What isn’t so easy to understand, however, is why we not only tolerate such behavior, but even give labor unions structural advantages in our laws. “Sick outs” by well-paid, white-collar “professionals” are a form of extortion founded in greed. (According to the contract on the district’s Web site, a step 10 teacher in Warwick makes $76,601, with large additions for longevity and graduate education as well as opportunity for more through other activities, all with a government employee’s stellar benefits and a 180-day work year.)
Imagine a private business that allowed your children to become pawns in a negotiation and could disrupt your entire life on a moment’s notice like this. Couple that with the system’s institutional intention to indoctrinate its students, and it isn’t difficult to see why the education establishment so desperately fears school choice. Only by forcing families to pay for their service can they get away with this level of abuse.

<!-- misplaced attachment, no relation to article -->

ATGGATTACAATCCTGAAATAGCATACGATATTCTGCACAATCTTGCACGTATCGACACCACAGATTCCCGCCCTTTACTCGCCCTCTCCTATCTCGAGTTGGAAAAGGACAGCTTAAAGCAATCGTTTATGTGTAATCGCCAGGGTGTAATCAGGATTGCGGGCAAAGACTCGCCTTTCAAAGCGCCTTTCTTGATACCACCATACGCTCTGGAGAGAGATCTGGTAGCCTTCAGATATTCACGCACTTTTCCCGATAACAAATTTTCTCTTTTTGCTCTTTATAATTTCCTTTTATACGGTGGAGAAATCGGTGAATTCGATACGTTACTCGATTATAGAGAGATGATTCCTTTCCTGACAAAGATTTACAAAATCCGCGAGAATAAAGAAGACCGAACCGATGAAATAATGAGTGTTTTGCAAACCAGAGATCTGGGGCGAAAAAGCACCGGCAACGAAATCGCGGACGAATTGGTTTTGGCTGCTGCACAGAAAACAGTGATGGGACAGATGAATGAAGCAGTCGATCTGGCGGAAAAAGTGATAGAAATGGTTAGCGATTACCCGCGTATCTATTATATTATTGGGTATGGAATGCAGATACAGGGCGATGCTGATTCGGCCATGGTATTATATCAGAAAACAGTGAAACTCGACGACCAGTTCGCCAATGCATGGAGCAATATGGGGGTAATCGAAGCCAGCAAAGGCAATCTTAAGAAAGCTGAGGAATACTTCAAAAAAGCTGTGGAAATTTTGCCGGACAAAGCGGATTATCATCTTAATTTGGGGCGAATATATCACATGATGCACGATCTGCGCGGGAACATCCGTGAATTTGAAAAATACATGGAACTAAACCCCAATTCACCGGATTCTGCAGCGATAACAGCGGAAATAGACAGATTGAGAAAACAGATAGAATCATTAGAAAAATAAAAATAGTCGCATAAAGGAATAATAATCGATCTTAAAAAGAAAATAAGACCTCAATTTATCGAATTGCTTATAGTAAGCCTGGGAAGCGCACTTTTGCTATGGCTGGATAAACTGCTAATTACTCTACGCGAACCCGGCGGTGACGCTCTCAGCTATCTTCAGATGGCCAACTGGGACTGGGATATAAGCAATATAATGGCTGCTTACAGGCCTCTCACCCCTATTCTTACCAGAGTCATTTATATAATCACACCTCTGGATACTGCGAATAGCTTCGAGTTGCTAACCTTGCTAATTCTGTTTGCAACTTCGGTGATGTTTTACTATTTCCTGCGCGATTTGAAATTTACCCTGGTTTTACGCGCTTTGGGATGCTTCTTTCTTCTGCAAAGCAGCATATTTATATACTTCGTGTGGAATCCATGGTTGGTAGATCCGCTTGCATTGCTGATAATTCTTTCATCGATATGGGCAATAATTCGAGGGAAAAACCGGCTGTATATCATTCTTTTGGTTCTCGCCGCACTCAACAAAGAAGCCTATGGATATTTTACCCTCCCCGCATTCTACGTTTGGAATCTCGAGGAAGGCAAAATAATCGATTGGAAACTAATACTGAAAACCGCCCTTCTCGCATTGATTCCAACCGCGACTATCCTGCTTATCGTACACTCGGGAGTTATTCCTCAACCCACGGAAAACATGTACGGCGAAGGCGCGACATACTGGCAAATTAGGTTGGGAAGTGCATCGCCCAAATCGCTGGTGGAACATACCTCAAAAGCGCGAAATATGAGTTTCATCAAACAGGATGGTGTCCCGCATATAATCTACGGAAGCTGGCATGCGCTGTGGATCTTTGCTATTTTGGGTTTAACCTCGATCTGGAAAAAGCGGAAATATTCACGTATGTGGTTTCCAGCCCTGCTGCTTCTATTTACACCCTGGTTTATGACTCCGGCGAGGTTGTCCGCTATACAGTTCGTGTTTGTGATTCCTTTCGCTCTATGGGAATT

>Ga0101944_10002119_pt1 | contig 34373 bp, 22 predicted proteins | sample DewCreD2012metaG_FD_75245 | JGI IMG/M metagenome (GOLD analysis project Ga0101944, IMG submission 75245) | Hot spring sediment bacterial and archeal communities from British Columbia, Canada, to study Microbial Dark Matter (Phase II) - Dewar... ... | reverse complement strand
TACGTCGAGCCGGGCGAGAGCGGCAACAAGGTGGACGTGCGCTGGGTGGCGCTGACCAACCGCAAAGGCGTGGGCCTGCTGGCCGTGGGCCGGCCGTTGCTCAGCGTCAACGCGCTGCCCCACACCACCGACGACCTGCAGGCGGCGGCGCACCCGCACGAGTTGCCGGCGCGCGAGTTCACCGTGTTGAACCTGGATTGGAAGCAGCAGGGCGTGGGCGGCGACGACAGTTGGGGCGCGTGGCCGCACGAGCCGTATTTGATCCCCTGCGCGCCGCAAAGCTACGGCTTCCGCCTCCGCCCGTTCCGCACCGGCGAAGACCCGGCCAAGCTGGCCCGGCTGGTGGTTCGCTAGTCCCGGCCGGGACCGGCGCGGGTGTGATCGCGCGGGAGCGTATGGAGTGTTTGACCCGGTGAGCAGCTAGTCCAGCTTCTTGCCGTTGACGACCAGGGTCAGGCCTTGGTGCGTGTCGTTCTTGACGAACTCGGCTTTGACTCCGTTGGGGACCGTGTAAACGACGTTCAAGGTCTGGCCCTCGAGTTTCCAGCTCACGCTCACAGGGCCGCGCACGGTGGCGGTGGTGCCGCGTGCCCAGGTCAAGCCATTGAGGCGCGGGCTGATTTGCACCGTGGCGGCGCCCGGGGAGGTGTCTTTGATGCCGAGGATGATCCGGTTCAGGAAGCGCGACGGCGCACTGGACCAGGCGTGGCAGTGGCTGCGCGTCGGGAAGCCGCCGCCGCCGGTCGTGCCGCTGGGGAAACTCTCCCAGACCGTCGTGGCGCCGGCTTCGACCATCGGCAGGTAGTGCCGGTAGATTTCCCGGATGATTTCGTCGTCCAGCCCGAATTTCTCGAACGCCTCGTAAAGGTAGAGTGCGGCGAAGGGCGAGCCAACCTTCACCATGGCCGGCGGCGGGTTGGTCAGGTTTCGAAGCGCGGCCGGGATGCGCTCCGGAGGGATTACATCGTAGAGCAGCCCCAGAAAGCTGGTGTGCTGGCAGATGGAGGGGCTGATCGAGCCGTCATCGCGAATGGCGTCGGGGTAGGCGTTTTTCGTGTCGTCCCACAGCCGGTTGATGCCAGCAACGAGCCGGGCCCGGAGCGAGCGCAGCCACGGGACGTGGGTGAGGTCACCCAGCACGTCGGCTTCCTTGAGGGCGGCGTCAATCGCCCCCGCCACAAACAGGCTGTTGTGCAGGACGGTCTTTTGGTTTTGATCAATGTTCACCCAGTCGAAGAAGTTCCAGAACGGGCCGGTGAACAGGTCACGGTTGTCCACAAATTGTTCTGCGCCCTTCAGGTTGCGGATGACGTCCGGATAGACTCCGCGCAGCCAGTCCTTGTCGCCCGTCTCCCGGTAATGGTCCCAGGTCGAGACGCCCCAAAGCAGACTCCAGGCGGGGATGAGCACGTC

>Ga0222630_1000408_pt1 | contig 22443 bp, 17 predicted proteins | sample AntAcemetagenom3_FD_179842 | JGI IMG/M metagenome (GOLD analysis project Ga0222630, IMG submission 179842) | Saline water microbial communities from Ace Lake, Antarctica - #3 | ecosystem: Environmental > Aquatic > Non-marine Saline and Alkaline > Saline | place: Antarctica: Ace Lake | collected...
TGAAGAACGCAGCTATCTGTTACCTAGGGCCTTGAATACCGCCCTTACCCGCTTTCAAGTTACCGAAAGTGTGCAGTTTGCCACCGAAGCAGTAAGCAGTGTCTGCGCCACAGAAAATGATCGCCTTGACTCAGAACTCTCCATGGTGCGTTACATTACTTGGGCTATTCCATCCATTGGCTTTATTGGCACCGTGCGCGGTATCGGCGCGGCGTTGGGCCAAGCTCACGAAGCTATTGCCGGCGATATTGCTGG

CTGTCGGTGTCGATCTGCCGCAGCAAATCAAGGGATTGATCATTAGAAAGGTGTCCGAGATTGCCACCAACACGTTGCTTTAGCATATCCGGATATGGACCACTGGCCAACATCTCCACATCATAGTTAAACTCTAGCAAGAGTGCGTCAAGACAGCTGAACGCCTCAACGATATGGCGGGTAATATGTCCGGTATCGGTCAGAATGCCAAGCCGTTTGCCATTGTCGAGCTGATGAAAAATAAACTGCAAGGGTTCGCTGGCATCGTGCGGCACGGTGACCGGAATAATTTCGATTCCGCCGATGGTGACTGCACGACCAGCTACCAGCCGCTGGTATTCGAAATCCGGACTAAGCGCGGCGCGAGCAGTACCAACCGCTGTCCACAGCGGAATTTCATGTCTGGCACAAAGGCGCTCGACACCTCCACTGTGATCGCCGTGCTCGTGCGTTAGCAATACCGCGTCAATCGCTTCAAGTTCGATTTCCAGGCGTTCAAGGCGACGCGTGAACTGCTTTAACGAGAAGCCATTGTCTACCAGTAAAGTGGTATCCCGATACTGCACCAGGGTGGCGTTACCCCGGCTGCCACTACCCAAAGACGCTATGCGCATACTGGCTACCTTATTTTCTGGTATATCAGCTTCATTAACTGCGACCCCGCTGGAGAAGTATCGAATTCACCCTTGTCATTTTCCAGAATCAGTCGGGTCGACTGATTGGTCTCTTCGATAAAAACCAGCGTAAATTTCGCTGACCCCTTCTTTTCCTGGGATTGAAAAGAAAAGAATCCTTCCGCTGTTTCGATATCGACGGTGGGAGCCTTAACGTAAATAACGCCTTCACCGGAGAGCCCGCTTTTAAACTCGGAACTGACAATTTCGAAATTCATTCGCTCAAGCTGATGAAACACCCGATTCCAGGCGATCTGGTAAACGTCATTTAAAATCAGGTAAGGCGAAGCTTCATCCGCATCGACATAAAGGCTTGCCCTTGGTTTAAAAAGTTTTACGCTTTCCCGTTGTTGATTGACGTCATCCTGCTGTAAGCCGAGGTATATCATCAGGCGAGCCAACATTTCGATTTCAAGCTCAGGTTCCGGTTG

A Washington Examiner editorial highlights some evidence that school choice is increasingly likely to become a broadly implemented policy. Here’s a key piece:
The latest fissures are created by a study of the country’s largest private school choice program. According to researchers, the Florida Tax Credit Scholarship program, which provides vouchers, increased college enrollment rates by about 6 percentage points for students who participated at all. For those who were in the program for four or more years, the college enrollment rate was as much as 17 points higher.